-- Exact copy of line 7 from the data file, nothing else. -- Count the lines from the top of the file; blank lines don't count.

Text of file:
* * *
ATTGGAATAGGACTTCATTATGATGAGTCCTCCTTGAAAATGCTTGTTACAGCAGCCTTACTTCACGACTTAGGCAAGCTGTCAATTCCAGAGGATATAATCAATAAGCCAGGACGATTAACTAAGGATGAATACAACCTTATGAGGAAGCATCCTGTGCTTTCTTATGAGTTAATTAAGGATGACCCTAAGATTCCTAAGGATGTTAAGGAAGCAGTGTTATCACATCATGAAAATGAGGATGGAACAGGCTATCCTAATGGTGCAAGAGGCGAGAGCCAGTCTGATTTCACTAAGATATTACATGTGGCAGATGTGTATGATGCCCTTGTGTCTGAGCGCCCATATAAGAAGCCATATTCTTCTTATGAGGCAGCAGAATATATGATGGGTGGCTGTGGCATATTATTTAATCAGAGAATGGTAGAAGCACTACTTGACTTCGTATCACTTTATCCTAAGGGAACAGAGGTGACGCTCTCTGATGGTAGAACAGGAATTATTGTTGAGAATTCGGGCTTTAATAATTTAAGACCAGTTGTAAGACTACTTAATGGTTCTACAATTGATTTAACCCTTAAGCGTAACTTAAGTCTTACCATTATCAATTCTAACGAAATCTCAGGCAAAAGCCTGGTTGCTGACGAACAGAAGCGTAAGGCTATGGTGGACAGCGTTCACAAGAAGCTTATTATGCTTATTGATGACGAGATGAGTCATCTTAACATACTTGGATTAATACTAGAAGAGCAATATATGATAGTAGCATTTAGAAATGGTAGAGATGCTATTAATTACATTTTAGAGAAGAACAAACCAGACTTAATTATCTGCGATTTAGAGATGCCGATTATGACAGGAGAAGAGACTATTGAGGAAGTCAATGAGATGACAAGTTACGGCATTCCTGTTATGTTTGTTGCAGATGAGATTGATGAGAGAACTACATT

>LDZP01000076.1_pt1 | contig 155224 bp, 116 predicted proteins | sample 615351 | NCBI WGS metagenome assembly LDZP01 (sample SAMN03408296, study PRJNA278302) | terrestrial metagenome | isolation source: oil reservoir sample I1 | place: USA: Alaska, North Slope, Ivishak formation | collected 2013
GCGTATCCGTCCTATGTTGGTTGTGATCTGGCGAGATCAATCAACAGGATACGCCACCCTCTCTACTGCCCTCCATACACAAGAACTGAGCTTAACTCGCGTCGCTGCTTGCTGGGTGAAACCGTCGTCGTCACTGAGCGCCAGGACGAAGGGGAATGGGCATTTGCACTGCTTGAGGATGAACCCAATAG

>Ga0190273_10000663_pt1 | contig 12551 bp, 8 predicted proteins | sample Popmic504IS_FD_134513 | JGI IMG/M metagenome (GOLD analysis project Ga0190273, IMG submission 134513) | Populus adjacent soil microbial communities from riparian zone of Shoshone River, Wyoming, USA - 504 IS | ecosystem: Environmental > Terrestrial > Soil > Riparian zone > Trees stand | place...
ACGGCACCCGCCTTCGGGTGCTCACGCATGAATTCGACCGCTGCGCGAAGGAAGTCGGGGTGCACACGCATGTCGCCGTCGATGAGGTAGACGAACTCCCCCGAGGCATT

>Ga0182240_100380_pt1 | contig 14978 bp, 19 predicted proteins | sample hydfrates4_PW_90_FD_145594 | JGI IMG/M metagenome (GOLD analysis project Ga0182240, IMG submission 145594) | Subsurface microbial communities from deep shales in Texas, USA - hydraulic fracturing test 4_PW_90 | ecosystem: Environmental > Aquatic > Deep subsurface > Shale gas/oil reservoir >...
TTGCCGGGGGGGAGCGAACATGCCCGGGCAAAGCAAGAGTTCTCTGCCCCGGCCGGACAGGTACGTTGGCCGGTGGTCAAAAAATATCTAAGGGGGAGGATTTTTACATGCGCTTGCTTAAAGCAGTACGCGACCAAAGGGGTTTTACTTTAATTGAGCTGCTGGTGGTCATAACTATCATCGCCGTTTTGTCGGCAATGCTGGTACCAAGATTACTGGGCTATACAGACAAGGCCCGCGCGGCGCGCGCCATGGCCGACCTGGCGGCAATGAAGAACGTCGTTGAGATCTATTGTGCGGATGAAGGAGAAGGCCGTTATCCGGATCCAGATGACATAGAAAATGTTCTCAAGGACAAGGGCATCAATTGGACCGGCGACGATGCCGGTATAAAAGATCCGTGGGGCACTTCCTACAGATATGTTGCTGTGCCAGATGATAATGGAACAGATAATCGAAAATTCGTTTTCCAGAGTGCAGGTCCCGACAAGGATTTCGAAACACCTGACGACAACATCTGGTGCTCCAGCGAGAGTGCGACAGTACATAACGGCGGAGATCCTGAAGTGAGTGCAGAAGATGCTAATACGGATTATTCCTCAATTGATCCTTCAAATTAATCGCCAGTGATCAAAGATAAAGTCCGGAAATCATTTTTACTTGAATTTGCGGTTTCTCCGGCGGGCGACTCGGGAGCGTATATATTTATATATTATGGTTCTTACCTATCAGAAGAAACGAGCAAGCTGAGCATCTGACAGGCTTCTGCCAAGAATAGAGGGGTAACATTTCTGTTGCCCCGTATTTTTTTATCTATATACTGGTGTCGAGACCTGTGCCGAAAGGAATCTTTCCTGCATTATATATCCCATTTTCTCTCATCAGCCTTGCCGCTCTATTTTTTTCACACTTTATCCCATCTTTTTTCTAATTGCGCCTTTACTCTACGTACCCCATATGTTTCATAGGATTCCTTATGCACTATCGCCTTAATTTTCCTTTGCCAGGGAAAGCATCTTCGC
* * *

TTGCCGGGGGGGAGCGAACATGCCCGGGCAAAGCAAGAGTTCTCTGCCCCGGCCGGACAGGTACGTTGGCCGGTGGTCAAAAAATATCTAAGGGGGAGGATTTTTACATGCGCTTGCTTAAAGCAGTACGCGACCAAAGGGGTTTTACTTTAATTGAGCTGCTGGTGGTCATAACTATCATCGCCGTTTTGTCGGCAATGCTGGTACCAAGATTACTGGGCTATACAGACAAGGCCCGCGCGGCGCGCGCCATGGCCGACCTGGCGGCAATGAAGAACGTCGTTGAGATCTATTGTGCGGATGAAGGAGAAGGCCGTTATCCGGATCCAGATGACATAGAAAATGTTCTCAAGGACAAGGGCATCAATTGGACCGGCGACGATGCCGGTATAAAAGATCCGTGGGGCACTTCCTACAGATATGTTGCTGTGCCAGATGATAATGGAACAGATAATCGAAAATTCGTTTTCCAGAGTGCAGGTCCCGACAAGGATTTCGAAACACCTGACGACAACATCTGGTGCTCCAGCGAGAGTGCGACAGTACATAACGGCGGAGATCCTGAAGTGAGTGCAGAAGATGCTAATACGGATTATTCCTCAATTGATCCTTCAAATTAATCGCCAGTGATCAAAGATAAAGTCCGGAAATCATTTTTACTTGAATTTGCGGTTTCTCCGGCGGGCGACTCGGGAGCGTATATATTTATATATTATGGTTCTTACCTATCAGAAGAAACGAGCAAGCTGAGCATCTGACAGGCTTCTGCCAAGAATAGAGGGGTAACATTTCTGTTGCCCCGTATTTTTTTATCTATATACTGGTGTCGAGACCTGTGCCGAAAGGAATCTTTCCTGCATTATATATCCCATTTTCTCTCATCAGCCTTGCCGCTCTATTTTTTTCACACTTTATCCCATCTTTTTTCTAATTGCGCCTTTACTCTACGTACCCCATATGTTTCATAGGATTCCTTATGCACTATCGCCTTAATTTTCCTTTGCCAGGGAAAGCATCTTCGC